At the same time, almost all projects providing modern energy services to villages require relatively small-scale investment7. For household-scale services such as solar lanterns, efficient cook stoves or solar home systems, micro-finance vehicles can be appropriate. However, solutions at the village level, such as electricity mini-grids, require scales of investment which are on the one hand too large for micro-finance investors but on the other too small for typical (energy) infrastructure investors.

For village-level solutions, a future option is to bundle several independently operated mini-grids in various villages under one legal investment entity. While this increases the planning, training and operational efforts, it not only allows reaching investment scales which are more interesting for infrastructure investors, but carries a second potential advantage: due to the pooling of several villages, the diversification of risks could lead to a portfolio effect, reducing the minimum rate of return required by the investors.

Policy implications

Policy makers from the global to the local governance level who aim to increase the contribution of the private sector to off-grid rural energy finance can help to create more favourable conditions for private-sector finance. Understanding the three key criteria of private investors is a good starting point.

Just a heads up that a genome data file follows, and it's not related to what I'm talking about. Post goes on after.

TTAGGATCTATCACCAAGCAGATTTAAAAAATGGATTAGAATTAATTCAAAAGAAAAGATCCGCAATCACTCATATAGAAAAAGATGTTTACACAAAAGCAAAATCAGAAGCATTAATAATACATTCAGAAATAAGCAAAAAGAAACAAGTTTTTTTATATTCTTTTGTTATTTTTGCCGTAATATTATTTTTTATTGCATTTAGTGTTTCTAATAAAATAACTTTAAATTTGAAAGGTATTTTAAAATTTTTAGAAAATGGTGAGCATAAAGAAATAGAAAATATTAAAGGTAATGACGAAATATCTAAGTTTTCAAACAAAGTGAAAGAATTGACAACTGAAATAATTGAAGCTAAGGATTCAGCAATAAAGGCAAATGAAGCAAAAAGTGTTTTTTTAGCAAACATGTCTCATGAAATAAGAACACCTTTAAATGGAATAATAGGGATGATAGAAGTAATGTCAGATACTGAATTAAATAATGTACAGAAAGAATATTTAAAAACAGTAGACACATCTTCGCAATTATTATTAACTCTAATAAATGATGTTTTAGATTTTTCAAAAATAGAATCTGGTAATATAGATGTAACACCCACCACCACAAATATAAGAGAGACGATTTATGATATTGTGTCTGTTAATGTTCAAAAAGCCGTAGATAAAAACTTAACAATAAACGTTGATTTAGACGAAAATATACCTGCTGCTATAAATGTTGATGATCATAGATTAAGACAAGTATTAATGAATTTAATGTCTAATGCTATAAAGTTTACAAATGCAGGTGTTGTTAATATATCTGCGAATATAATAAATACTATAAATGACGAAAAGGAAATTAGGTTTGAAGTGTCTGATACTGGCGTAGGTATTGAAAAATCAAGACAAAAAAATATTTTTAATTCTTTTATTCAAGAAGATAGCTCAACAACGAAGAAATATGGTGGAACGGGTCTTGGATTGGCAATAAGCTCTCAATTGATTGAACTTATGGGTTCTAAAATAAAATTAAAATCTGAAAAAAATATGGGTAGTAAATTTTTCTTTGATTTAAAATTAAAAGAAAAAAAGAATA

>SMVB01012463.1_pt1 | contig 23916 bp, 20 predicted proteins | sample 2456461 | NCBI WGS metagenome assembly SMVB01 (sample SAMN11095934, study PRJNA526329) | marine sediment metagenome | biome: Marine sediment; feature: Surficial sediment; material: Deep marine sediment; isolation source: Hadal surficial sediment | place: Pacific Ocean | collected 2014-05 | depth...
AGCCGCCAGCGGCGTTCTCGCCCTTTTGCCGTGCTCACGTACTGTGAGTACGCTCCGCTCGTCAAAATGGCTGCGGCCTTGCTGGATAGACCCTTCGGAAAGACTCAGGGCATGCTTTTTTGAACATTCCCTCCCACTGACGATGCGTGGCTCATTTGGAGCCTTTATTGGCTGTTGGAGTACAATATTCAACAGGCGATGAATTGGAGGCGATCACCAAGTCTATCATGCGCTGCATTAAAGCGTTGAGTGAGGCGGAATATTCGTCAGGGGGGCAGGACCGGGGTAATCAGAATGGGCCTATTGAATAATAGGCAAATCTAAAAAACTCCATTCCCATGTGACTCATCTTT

Policy makers in donor countries but also in developing countries should support future research on the topics listed in Box 1 with respect to the development and expansion of smart villages in developing countries.

Key questions concern the quantification of risks, the size of the portfolio effects, the prospect of combinations of grid extension and off-grid electrification, and the feasibility of policy reform – especially given a new international momentum due to the SE4All initiative and the post-Kyoto climate policy.